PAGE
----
To begin our discussion on nutrition for a healthy heart, we can think about the connection between obesity, cholesterol, and atherosclerosis (hardening of the arteries).
Atherosclerosis is a disease where plaque builds up inside your arteries. That plaque consists of fat, cholesterol and many other substances found in the blood. The plaque hardens over time and can enlarge causing the arteries to narrow. When that happens, your blood flow to different organs in your body is limited; and serious problems such as heart attack, stroke or even death can occur.
There are nutrition issues that affect atherosclerosis. When you eat a diet high in calories, saturated fat and cholesterol you risk having high blood cholesterol levels. Overweight and obesity are also contributors to increase risk of developing atherosclerosis, high blood pressure or hypertension; and scientists believe obesity can predict heart disease.
According to the American Heart Association, hypertension is about 3 times more common in people who are obese versus people who have a normal weight. Stress on your heart in increased when you have hypertension. And hypertension can lead to stroke.
Here are the seven factors that the American Heart Association considers important to heart health:
- smoking status
- healthy weight
- physical activity
- healthy diet
- good cholesterol levels
- normal blood pressure levels
- normal blood sugar levels
A study reported in the New England Journal of Medicine that investigated the relationship between Body Mass Index and the incidence of heart failure found that after adjustment for established risk factors, obese study participants had doubled the risk of heart failure compared to subjects with a normal Body Mass Index.
And check out this information that was released along with the report:
According to the report, 94% of U.S. adults have at least one of these factors at poor levels; 38% of adults scored poorly on three or more. And here’s some really shocking news. Half of U.S. children ages 12 to 19 meet only four or fewer of the factors.
We can see that obesity is a huge factor in heart health. Your doctor, along with research scientists, are worried that unless we can reverse the growing trend of overweight and obesity, the number of deaths from heart disease and stroke will continue to increase, regardless of improved medical technology.
In other words we can’t just do research, find ways to manage heart disease, and hope things are going to get better. We need to get to the root of what’s causing the heart disease.
What can you do to get your cholesterol down?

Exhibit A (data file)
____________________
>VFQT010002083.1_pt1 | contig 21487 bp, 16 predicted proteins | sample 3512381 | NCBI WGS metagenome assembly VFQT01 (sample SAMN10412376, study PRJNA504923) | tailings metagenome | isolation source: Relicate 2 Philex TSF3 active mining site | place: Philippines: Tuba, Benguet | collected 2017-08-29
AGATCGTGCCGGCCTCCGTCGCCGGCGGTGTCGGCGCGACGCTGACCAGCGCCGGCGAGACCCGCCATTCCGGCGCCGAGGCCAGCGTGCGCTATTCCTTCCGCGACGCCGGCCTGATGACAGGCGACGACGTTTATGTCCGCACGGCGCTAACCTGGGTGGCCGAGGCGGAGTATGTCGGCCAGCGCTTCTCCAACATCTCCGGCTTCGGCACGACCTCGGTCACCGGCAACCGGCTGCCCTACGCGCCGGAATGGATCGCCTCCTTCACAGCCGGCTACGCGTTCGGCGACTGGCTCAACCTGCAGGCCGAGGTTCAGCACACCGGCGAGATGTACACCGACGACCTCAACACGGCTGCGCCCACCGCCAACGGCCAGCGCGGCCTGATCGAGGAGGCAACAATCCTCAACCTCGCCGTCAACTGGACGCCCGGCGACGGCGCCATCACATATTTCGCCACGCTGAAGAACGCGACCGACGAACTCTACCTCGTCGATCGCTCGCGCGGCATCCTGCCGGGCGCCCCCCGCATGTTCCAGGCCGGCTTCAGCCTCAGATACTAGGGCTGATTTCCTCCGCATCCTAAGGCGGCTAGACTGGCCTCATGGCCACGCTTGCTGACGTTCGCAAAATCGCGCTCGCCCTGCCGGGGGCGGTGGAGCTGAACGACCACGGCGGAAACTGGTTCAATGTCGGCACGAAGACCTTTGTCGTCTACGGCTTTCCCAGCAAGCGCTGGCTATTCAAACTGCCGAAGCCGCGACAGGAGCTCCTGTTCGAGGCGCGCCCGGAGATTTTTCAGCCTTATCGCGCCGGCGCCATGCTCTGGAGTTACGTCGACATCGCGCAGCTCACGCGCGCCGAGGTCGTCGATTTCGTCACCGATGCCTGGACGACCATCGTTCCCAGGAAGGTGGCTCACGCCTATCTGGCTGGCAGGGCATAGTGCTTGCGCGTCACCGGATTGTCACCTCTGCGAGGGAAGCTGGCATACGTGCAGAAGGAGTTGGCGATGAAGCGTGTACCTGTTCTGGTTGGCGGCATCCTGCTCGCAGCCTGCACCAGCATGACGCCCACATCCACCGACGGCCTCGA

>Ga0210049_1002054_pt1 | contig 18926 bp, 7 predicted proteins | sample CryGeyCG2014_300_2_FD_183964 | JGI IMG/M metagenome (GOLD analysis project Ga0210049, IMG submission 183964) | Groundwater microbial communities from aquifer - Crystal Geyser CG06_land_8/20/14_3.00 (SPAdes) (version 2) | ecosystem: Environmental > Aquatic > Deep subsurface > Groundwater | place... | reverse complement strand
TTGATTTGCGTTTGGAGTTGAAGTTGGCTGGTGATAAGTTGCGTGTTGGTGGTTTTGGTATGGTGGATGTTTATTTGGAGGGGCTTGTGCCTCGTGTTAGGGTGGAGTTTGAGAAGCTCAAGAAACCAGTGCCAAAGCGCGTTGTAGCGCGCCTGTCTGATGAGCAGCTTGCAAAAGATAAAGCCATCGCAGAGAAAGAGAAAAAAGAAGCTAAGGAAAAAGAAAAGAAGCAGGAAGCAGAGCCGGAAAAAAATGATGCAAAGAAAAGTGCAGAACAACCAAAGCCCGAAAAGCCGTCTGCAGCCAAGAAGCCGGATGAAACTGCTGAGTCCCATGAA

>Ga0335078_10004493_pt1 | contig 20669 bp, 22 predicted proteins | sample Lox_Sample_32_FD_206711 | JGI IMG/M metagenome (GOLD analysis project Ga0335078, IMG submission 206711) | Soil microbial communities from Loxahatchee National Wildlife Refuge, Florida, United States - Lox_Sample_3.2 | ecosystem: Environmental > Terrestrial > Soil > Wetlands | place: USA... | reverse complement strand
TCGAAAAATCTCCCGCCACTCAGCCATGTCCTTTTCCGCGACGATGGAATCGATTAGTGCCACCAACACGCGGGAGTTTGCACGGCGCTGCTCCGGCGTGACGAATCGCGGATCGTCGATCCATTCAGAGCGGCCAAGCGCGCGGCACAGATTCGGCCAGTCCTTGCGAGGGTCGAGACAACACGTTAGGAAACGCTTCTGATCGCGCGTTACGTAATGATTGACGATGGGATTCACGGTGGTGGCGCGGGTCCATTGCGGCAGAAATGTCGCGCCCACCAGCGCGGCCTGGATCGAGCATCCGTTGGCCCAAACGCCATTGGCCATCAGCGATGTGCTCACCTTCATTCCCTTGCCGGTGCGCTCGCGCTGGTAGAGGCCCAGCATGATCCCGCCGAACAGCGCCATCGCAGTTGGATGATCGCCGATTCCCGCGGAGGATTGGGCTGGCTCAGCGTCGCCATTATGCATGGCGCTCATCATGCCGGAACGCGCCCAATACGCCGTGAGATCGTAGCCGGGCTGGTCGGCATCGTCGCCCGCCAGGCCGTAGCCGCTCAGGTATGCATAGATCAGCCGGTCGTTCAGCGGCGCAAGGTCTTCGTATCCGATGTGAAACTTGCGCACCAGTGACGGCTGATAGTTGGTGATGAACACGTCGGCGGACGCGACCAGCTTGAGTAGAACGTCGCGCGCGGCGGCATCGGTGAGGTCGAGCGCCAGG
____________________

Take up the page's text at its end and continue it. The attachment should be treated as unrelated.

How can you get to a healthy weight?
How can you lower your blood pressure?
We know at least part of the answer:
Nutrition For A Healthy Heart
Nutrition can help us improve all three of these issues, and help us build better heart health across the board.
Lifestyle will help as well: stop smoking and get regular physical activity – even walking.
We make bad choices every day. Even though we know that those choices are having a negative effect on our heart health. The Director of Cardiology at Cedars-Sinai Heart Health Institute in Los Angeles is quoted in the report as saying that he “worries that our bad habits could wipe out the potential benefits of medical advances within 15 or 20 years.”
The good news is that every day when you wake up, you have new choices for the day.
What will you do with the new day?
Will you exercise or go for a walk?
Will you finally make the decision to STOP SMOKING if you smoke?
Will you look at your nutrition options for the day, and make the good choices?
- limit unhealthy fats and cholesterol
- choose mono unsaturated fats like olive oil
- stay away from fried foods
- polyunsaturated fats that are found in nuts and seeds are good choices
- eat fish twice a week or take a high quality pure fish oil supplement
- choose low fat protein sources
- eat more vegetables and fruits
- consume more whole grains
- reduce sodium in your food
- avoid packaged and processed foods
Last, control your portion size and plan ahead for healthy meal choices. You can indulge every once in awhile – we shouldn’t deprive ourselves of the occasional piece of chocolate, or even one small indulgence per day. That should be a small portion worked in around an otherwise healthy eating day.
Moderation is a good word to keep in your eating vocabulary.